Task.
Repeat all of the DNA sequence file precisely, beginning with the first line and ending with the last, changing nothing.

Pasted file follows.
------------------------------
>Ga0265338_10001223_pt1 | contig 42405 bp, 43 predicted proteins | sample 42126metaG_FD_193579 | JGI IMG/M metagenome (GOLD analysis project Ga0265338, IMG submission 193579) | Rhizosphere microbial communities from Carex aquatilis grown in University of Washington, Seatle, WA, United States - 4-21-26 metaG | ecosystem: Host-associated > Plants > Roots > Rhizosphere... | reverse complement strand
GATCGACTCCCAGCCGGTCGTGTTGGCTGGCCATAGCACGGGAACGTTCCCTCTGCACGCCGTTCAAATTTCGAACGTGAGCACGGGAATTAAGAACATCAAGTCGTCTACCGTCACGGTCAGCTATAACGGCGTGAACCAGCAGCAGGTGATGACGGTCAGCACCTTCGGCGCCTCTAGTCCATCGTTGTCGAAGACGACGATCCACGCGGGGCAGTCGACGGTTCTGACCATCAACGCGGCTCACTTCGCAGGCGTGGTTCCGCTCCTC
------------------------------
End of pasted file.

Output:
>Ga0265338_10001223_pt1 | contig 42405 bp, 43 predicted proteins | sample 42126metaG_FD_193579 | JGI IMG/M metagenome (GOLD analysis project Ga0265338, IMG submission 193579) | Rhizosphere microbial communities from Carex aquatilis grown in University of Washington, Seatle, WA, United States - 4-21-26 metaG | ecosystem: Host-associated > Plants > Roots > Rhizosphere... | reverse complement strand
GATCGACTCCCAGCCGGTCGTGTTGGCTGGCCATAGCACGGGAACGTTCCCTCTGCACGCCGTTCAAATTTCGAACGTGAGCACGGGAATTAAGAACATCAAGTCGTCTACCGTCACGGTCAGCTATAACGGCGTGAACCAGCAGCAGGTGATGACGGTCAGCACCTTCGGCGCCTCTAGTCCATCGTTGTCGAAGACGACGATCCACGCGGGGCAGTCGACGGTTCTGACCATCAACGCGGCTCACTTCGCAGGCGTGGTTCCGCTCCTC